It apparently does. Early June is peak time for fluke in Connecticut waters, but a report put out by the state’s Department of Energy and Environmental Protection on June 2 rates the fishing as only “fair to good.” A New Jersey report from the same time period also talks about summer flounder fishing being “spotty at best,” and “very hit or miss.” Another section of the same report says that fluke fishing in southern New Jersey is “not what it has been in some other early Junes.”
My own success with summer flounder has been far below average this season, with few fish being caught on what are typically productive drops. A charter boat captain from Montauk whom I often speak with tells me that he is seeing a good number of large fluke, but not many smaller ones, which would be typical of a fishery with poor recent recruitment, that is forcing anglers to depend, at least in part, on the bigger, older survivors of the larger year classes produced in 2008 and 2009.
Once again, what’s happening on the water seems to match the biologists’ predictions.
And finally, we come to striped bass.
Chesapeake Bay produced big year classes in 1993, 1996, 2001, 2003, 2011 and 2015. In the Hudson River, 2007 produced a very strong year class, and I have been told by folks at the New York State Department of Environmental Conservation that 2014 was above-average, as well.
At the same time, a 2015 update to the striped bass stock assessment said that there was a 49% chance that the stock could have become overfished last year. So while we’ve seen some strong year classes, the overall population is not at a high level of abundance.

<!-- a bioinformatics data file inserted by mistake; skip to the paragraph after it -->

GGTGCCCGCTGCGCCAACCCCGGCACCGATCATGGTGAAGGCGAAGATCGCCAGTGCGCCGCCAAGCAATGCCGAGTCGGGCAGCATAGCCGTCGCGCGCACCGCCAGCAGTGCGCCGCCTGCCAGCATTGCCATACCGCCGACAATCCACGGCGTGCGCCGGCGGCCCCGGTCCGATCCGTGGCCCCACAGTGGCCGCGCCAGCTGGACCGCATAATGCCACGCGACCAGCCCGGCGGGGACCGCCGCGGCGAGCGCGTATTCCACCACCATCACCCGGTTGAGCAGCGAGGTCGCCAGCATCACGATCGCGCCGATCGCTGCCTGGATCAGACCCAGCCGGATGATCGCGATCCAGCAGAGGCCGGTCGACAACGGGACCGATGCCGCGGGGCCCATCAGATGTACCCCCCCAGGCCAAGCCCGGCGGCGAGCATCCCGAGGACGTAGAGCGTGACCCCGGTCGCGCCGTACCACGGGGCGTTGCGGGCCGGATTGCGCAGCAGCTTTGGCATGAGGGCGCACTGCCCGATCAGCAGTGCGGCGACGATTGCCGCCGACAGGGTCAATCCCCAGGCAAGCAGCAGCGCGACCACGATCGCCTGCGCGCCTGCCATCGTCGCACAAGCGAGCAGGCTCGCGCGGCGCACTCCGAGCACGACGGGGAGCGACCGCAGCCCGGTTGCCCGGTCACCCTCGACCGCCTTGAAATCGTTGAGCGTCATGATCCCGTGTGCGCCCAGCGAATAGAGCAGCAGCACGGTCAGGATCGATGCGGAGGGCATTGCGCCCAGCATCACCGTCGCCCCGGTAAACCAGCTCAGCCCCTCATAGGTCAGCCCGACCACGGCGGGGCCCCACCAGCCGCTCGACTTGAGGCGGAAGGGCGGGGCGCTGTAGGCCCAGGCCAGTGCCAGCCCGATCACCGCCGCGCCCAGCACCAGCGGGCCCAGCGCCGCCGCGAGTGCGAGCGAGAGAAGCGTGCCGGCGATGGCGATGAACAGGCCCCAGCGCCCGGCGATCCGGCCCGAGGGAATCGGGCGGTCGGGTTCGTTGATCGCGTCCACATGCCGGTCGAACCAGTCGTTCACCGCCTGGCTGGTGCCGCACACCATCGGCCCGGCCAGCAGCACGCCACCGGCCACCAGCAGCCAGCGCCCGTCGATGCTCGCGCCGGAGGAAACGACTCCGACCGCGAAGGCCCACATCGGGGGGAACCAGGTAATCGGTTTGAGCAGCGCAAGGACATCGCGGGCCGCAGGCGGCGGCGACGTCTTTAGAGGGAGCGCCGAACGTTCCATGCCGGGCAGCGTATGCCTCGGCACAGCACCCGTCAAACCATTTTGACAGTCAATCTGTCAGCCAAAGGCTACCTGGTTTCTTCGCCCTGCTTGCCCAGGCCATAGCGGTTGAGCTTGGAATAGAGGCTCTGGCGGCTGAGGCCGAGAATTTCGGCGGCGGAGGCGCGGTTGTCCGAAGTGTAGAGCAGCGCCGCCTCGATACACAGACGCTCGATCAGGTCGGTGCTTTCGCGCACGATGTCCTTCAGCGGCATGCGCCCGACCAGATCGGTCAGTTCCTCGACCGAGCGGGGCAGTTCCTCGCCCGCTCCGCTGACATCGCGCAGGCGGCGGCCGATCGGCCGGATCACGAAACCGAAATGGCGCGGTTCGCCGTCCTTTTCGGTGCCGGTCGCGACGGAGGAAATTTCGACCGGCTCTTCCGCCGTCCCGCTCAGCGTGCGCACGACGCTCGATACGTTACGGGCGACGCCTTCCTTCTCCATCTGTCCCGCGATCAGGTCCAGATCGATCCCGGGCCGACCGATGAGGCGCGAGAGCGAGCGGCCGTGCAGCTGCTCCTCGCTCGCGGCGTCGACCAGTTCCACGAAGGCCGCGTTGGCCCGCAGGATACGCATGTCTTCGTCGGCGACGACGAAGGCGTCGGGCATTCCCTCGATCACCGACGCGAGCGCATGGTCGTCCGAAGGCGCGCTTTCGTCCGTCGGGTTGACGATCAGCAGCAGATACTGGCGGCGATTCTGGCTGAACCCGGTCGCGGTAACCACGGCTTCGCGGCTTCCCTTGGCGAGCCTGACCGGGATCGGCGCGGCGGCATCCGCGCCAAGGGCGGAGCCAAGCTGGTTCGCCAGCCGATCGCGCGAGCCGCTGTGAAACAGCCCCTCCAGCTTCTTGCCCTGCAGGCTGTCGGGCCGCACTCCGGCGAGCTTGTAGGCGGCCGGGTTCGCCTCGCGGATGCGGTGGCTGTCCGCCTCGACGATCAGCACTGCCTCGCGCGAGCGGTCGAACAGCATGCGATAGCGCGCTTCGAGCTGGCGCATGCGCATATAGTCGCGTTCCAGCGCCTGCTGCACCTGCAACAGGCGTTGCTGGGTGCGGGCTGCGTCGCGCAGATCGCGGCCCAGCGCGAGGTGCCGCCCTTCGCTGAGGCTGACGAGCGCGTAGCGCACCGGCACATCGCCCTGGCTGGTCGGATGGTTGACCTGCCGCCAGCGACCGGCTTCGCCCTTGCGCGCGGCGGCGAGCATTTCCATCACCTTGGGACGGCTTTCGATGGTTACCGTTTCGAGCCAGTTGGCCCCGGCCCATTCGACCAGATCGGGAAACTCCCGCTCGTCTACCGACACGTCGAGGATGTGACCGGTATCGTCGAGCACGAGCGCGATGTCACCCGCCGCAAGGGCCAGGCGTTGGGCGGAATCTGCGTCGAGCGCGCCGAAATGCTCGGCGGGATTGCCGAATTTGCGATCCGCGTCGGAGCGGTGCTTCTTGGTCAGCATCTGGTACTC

So what do anglers see on the water?
Over all, experienced anglers are seeing a real decline in the number of fish available. At the same time, a lot of big fish are being caught, including a 62-pounder that hit a trolled bunker spoon east of New York’s Fire Island Inlet. However, there aren’t a lot of fish in one place. When action was hot in New York Bight, it was slow farther east on Long Island. Later in June, the big-fish action moved into my region of South Shore Long Island, but waned to the west while Montauk remained dead.
Now, bass have disappeared almost completely on the central South Shore, but have settled in at Montauk and Block Island, with one party boat operator reporting
“EPIC striped bass fishing aboard the Viking Starship tonight. We had a sold out crowd and our anglers enjoyed and our anglers enjoyed a full boat limit of mighty moo cow Bass! Most fish were in the 25-35 pound class, with a few smaller and a few bigger! …the pool fish [was] a 43.9 pound Behemoth Striped Bass…the second place winner…was 39.8 pounds.”
Again, that’s about what one would expect from the data available. There are only enough bass in the population to provide decent fishing in a few localities, and most of the fish caught can be attributed to one of the big year classes. On the Viking Starship, the majority of the catch, 25 to 35 pound fish, were probably produced by the 2001 and 2003 year classes. The 62-pound fish caught off Fire Island was likely a ’93.
But the smaller fish are showing up, too. Here on Long Island, the 2011 year class began to show up in numbers in 2015, and reports indicate that they were also present up in New England. They were back with a vengeance this spring, particularly in New York Bight and in western Long Island Sound, where the small, 22 to 26-inch fish were joined by a few in the 13 to 18 pound range, which were probably 2007s from the Hudson River. We also saw a lot of menhaden-sized stripers along the western Connecticut shore, which were almost certainly spawned in the Hudson in 201A4.
Once again, the science predicted the sort of striped bass fishing that we’d experience.
That being the case, claims that the biologists’ “numbers are bad” don’t really ring true. The stock assessments and similar data are usually very good predictors of what we will see on the water.
Yes, there are areas of local abundance when populations are down, and places that fish sometimes avoid even when they’re abundant.
But over the long haul, you won’t go very wrong if you predict your likely success based on the numbers that the scientists provide. Although some folks refuse to believe it, those numbers are usually right.